How to Handle Tough Conversations with Clients

How to Handle Tough Conversations with Clients

As agents, you know there are going to be tough conversations with clients. The home buying and selling processes can be emotional, and for many clients, this is the biggest and most stressful financial decision they’ve ever made.

Unexpected issues can crop up along the way: Bad news comes up during an inspection. A deal falls through. Your buyer’s offer isn’t chosen.

You don’t want a client to forego working with you again or sending a referral because of tough conversations that could have been avoided or handled more smoothly. In fact, by handling those difficult conversations well, you might earn a strong Google review for your transparent, honest approach.

Getting through the challenges can require some difficult talks with clients, but here are some ways you can help them through it:

1. Prepare them for what’s coming, and set expectations early.

While you may have seen it all as an agent, much of this experience is brand-new or not routine to your clients.

Start the buying or selling process with a clear explanation of how the process will go, and tell them about common roadblocks so they are aware early.

Are you in a hot housing market, where homes have multiple offers? Set the groundwork that it’ll be a fast-paced bidding timeline with some competition. Working with a first-time seller? Make sure they understand the process, what documents they need to have in order, and ways in which a deal can fall through.

Though there might be surprises along the way, try to give them a sense of what they might be.

And if the time comes for a tough conversation?

Don’t send text messages about deals falling through, and don’t casually enter into tough conversations in a public place. Instead, pick the right setting for a call or meeting, and give your client a moment to mentally prepare.

You might consider asking, “Are you sitting down?” or, “Are you in a good place to talk?” You’ll find the phrase and tone that feel right to you. The important thing is to honor the state your client might be in.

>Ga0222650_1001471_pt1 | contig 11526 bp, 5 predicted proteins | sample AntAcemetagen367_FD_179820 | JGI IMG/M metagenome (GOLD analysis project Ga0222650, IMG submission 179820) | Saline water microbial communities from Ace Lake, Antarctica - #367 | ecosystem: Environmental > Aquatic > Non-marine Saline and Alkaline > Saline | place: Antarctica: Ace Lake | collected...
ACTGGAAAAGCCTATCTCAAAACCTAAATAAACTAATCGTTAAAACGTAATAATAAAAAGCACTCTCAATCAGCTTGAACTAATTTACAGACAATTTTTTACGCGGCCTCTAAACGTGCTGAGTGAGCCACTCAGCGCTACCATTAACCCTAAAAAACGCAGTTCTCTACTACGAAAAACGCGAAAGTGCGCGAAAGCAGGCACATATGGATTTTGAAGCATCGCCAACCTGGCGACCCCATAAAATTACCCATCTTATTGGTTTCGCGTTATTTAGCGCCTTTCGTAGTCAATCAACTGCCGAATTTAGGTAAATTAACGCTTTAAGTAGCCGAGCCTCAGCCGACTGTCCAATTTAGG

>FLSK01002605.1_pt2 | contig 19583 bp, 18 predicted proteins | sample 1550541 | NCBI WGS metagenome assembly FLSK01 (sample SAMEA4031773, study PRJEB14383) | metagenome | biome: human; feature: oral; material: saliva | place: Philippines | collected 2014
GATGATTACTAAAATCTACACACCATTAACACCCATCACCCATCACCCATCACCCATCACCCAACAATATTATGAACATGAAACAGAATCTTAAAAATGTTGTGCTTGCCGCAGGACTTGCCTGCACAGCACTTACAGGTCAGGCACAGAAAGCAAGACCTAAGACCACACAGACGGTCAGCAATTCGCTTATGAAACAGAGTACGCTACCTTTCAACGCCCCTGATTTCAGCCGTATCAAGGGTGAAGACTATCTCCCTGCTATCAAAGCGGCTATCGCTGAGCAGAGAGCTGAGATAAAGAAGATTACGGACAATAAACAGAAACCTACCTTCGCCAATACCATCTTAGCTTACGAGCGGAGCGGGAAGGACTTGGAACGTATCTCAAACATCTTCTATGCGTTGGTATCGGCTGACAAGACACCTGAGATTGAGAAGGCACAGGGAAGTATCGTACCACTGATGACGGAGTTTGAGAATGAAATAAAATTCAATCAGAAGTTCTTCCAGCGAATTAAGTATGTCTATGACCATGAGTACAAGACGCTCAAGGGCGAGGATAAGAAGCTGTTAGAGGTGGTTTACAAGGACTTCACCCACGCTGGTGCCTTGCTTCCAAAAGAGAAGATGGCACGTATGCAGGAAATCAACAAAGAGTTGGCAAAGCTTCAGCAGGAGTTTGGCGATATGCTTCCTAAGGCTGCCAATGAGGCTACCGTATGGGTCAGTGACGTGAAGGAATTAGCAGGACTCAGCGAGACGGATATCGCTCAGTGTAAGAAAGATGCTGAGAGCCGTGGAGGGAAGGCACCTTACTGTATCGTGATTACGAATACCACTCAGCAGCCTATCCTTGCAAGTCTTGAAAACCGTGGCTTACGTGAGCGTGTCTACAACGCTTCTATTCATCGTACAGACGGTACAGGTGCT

2. Emphasize that you’re on their team.

The whole process can already feel so vulnerable to your clients. The last thing you want is for them to feel hopeless when they get bad news.

Use the word “we” instead of “you” as you discuss next steps, and reassure them that you’ll help them overcome the obstacle. If they feel confident that you have a game plan for moving forward, they’ll feel better about the next steps, too.

3. Be honest and direct.

As much as you might want to protect their feelings, you aren’t doing your clients any favors by beating around the bush or sharing only partial information.

By telling them all that you know up front, you’ll build trust and help them feel empowered to move forward, armed with all they need to know.

If the tough conversation involves a mistake you made, think ahead about your approach to conflict resolution. Try not to get defensive, even if the client gets upset. Own and apologize for your missteps, and ask questions like, “How can I help you feel comfortable moving forward?”

If the obstacle was out of your hands, explain the situation so they feel up-to-speed. You want them to feel like you’ve given them a full picture of what’s going on and how this will move forward, so they can come out of this trusting you even more.

If tensions are running high, continue asking questions such as, “Tell me more about what you’re hoping for.” If you’re meeting in person, write down their concerns to help break up the pattern of the conversation and to show that you’re taking them seriously.

4. Listen and validate their feelings.

Once you’ve delivered the news, make sure you give your clients time to respond to what you have told them.

Allow space for them to ask questions, and offer to follow up after they’ve had time to process.

5. Put yourself in the shoes of the client.

Your relationship with your client is ultimately a human relationship. As with so many things in life, the best thing you can do is practice empathy.

Step into their shoes and ask yourself: How would you want to hear bad news? What would make you feel ready to move forward?